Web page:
When charter schools first arrived on the American educational scene, few observers suspected that within two decades thousands of these schools would be established, serving almost a million and a half children across forty states. The widespread popularity of these schools, and of the charter movement itself, speaks to the unique and chronic desire for substantive change in American education. As an innovation in governance, the ultimate goal of the charter movement is to improve learning opportunities for all students—not only those who attend charter schools but also students in public schools that are affected by competition from charters. In The Charter School Experiment, a select group of leading scholars traces the development of one of the most dynamic and powerful areas of education reform. Contributors with varying perspectives on the charter movement carefully evaluate how well charter schools are fulfilling the goals originally set out for them: introducing competition to the school sector, promoting more equitable access to quality schools, and encouraging innovation to improve educational outcomes. They explore the unintended effects of the charter school experiment over the past two decades, and conclude that charter schools are entering a new phase of their development, beginning to serve purposes significantly different from those originally set out for them.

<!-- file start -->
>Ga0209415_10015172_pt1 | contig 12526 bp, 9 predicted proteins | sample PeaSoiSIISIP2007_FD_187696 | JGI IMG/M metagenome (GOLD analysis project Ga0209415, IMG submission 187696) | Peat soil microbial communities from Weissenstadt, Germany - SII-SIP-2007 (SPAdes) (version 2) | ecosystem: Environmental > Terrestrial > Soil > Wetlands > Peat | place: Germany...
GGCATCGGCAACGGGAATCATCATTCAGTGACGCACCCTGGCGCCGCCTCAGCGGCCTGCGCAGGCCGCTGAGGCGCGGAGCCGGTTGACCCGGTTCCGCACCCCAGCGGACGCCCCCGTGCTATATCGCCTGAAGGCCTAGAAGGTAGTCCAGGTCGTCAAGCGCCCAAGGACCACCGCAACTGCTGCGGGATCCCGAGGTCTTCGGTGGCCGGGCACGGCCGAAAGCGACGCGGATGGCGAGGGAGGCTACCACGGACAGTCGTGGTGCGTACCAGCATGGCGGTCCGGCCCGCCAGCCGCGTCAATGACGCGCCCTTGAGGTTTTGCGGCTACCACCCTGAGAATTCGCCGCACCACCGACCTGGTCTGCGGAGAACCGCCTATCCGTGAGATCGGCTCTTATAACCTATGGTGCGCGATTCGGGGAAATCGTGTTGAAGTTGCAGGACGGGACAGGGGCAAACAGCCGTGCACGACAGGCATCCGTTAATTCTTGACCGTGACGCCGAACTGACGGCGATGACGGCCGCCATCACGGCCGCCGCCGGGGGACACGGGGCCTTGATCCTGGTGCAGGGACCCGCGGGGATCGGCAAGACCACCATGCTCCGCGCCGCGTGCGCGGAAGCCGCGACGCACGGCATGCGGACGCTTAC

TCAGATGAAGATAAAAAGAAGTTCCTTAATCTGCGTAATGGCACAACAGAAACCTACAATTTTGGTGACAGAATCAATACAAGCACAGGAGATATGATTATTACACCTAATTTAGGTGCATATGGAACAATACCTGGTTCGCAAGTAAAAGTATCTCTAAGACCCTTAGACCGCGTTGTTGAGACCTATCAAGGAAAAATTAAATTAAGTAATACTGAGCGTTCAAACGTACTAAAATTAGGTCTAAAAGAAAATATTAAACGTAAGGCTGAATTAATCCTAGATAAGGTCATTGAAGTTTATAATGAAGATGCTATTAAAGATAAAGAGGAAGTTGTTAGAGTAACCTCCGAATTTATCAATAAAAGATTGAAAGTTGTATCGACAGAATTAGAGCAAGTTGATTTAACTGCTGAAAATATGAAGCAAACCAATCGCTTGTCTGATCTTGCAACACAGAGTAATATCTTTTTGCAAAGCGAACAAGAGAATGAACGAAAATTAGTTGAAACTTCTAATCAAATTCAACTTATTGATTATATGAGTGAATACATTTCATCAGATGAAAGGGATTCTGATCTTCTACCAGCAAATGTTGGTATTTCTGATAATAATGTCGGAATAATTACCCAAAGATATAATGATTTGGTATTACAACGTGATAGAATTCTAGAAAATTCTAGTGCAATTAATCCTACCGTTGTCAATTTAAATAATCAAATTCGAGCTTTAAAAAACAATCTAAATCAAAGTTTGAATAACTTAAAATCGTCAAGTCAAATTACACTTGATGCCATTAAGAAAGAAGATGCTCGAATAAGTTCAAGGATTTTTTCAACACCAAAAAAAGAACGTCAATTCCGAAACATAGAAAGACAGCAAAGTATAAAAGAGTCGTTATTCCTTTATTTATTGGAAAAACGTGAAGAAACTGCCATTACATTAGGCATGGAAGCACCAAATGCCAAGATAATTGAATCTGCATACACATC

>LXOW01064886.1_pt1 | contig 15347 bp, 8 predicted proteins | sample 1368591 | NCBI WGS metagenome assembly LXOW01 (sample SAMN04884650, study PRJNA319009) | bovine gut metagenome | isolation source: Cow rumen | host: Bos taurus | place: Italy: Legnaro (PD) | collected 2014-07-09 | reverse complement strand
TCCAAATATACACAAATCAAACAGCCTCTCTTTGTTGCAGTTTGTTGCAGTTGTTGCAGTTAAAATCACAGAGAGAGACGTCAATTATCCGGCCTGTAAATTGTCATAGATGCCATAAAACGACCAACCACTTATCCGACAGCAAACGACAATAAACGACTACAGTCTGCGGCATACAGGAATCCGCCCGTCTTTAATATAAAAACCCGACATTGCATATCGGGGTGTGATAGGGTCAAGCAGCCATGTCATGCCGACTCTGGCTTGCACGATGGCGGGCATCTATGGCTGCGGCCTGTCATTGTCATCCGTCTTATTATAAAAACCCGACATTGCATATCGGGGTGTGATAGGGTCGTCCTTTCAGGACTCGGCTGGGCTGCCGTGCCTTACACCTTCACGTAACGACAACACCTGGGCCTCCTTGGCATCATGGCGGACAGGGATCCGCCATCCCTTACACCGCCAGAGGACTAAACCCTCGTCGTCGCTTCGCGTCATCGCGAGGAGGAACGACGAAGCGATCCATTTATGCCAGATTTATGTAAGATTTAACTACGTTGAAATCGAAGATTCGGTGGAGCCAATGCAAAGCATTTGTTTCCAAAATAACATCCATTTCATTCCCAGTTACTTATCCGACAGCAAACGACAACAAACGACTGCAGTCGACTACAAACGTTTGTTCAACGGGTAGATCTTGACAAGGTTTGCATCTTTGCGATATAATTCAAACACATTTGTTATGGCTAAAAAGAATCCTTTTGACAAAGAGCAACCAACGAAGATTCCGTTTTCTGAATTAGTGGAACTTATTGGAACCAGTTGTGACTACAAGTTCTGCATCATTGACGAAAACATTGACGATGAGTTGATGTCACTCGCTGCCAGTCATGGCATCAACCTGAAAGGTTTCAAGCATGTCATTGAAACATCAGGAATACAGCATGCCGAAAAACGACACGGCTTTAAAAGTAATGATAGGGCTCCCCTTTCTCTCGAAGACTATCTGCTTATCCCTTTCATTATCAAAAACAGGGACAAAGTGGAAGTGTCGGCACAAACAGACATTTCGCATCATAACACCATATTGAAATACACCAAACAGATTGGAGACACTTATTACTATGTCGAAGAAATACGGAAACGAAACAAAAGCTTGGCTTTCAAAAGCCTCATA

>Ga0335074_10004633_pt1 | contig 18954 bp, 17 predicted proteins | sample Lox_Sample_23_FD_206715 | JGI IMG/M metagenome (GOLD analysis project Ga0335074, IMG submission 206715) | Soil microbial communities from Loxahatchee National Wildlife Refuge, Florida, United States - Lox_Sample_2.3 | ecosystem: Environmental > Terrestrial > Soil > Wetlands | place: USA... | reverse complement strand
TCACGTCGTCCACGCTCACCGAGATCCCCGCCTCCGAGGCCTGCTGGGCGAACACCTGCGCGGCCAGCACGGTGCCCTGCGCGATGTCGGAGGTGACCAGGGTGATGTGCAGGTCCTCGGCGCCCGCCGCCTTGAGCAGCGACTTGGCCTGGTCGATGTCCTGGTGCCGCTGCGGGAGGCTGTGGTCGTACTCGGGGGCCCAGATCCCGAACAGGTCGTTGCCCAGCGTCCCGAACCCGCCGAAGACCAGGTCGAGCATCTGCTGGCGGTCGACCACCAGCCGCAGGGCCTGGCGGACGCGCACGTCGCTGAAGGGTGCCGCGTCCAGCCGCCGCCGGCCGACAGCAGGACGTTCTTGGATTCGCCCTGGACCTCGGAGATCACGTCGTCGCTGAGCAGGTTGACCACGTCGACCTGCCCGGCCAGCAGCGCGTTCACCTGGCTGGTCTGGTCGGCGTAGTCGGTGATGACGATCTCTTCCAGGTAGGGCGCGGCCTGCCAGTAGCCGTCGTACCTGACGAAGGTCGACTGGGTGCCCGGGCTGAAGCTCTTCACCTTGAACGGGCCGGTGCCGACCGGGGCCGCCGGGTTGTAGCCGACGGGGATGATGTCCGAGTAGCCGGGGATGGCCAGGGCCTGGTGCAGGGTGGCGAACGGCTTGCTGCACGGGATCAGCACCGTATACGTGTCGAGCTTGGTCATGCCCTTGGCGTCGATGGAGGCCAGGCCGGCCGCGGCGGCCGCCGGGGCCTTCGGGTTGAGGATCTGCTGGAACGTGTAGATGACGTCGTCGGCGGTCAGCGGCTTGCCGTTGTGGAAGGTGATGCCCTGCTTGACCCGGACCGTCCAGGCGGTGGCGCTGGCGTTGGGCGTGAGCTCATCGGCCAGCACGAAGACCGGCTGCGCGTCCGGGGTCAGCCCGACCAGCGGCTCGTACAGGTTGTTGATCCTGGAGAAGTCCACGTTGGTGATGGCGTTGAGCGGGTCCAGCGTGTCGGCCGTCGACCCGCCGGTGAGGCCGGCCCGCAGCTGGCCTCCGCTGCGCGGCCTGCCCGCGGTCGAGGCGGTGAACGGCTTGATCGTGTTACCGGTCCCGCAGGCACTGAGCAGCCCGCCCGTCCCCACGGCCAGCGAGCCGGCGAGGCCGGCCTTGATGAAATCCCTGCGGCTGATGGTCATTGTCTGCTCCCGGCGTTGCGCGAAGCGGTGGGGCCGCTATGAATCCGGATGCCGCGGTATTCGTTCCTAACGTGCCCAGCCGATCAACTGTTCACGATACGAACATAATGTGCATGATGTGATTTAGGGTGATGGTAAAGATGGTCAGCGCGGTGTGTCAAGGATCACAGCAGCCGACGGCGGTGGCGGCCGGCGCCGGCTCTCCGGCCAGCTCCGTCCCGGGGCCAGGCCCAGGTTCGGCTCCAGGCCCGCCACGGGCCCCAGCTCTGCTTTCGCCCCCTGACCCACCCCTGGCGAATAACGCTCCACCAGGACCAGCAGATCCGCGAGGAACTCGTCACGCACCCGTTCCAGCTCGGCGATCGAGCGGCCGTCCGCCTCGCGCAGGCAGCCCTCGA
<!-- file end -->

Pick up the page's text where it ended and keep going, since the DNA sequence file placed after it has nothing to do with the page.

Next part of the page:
|Publisher:||Harvard Education Press|
|Product dimensions:||6.00(w) x 9.00(h) x (d)|
About the Author
Christopher A. Lubienski is associate professor of education policy and a fellow at the Forum on the Future of Public Education at the University of Illinois at Urbana-Champaign. Peter C. Weitzel is an advanced doctoral student in educational organization and leadership at the University of Illinois at Urbana-Champaign.